Chastened Choppies retreats home to licks its wounds

Choppies has finally released its much delayed full-year results for 2019 (the 12 months to June 2019), as well as its half-year results for the six months to December 2019. These delays followed an accounting scandal that arose from related-party transactions and various misstatements, which saw it replace its auditors on two occasions and trading in its shares suspended in both Gaborone and Johannesburg.

The Botswanan chain made an after-tax loss of BWP139.2 million (USD12.2 million) during H1 2020 (the six months to December 2019), more than double its loss of BWP59.6 million (USD5.2 million) during the year-earlier period. Choppies discontinued operations in four markets (Tanzania, Mozambique, Kenya, and, most notably, South Africa) during the second half of 2019, leaving it with stores in four Southern African markets – Botswana, Namibia, Zambia, and Zimbabwe.

Its trading income in the latter four countries fell from BWP3.6 billion (USD315 million) to BWP3.0 billion (USD263 million) between H1 2019 and H2 2020, with Botswana accounting for almost three quarters of this (74%) during the latter period. Taken together, Choppies remains profitable in these four markets, with an after-tax profit of BWP65.5 million (USD5.7 million) during H1 2020, down from BWP76.7 million (USD6.7 million) in H1 2019.

Thanks to a loan of BWP100 million (USD8.7 million) from its two largest shareholders, Ram Ottapathu and Farouk Ismail (its CEO and founder, respectively), the short-term threat to Choppies survival appears to have been contained. It has also appointed a new chief financial officer and created a deputy CEO position in an effort to shore up its corporate governance.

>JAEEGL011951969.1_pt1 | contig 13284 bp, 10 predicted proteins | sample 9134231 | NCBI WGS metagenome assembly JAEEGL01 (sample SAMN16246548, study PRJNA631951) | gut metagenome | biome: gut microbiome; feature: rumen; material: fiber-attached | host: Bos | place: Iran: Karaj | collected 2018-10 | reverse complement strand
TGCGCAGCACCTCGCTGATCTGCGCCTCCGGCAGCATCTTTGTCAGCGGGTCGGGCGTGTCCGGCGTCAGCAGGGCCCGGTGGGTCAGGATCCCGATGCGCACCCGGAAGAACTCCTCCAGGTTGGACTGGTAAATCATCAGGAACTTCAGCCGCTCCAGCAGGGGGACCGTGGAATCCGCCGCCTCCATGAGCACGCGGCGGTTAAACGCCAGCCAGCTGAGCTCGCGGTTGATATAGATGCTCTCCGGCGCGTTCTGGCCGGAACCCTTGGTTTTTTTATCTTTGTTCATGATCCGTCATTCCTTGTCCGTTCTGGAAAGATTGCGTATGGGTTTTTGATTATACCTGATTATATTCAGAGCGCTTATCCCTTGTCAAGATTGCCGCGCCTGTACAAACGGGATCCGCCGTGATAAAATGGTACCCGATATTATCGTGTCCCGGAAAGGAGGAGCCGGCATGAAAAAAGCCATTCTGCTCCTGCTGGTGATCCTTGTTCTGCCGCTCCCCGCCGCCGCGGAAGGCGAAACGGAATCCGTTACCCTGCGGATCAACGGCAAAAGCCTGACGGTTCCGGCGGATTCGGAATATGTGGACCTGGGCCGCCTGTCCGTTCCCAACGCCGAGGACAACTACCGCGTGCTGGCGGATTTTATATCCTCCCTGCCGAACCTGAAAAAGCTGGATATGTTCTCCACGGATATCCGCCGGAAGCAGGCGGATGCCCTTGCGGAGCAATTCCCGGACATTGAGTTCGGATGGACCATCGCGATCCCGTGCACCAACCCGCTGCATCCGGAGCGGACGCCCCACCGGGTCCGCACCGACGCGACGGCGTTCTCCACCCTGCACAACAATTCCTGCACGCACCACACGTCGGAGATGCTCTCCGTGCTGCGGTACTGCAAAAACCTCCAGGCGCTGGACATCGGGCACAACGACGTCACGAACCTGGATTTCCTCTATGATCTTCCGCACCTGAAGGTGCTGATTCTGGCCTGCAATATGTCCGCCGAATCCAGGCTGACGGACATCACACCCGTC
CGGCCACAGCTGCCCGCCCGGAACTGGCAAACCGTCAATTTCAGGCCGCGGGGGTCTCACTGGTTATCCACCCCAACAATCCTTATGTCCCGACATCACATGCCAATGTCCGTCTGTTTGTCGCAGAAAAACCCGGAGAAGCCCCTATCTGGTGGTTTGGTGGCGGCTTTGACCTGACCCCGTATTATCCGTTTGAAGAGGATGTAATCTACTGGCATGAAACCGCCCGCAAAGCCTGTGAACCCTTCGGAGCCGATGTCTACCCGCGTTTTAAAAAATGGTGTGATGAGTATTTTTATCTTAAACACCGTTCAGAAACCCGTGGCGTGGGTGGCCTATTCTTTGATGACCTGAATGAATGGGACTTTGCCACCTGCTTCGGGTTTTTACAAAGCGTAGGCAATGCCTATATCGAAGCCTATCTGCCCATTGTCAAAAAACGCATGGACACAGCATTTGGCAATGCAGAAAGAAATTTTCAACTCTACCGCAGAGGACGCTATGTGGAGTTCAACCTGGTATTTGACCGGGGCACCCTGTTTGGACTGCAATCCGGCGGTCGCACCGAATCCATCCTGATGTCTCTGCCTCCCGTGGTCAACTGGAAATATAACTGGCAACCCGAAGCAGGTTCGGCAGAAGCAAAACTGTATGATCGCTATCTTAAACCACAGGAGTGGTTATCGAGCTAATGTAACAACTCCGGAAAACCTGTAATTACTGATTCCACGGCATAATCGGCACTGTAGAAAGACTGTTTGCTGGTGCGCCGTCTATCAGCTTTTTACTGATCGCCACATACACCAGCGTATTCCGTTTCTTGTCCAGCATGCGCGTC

The Sagaci Research View: Choppies has been a textbook cautionary tale of lax corporate governance combined with hubristic growth ambitions. At its peak, it had more than 230 outlets across eight markets in East and Southern Africa and was bold enough to take on the likes of Shoprite and Pick n’ Pay on their home turf.

It has now returned to being a big fish in a small pond, where domestic rivals have long alleged that it receives preferential treatment from Botswanan regulators. However, it continues to lose money in Zambia and Namibia, while the profitability of its Zimbabwean operations has been severely impacted by that country’s renewed economic turbulence. Moreover, all of these markets remain highly competitive, with the likes of Shoprite, Pick n’ Pay, and SPAR well established. As a result, the long-term future of Choppies’ international operations remains very much open to question.

For a closer look at Choppies’ accounts, click here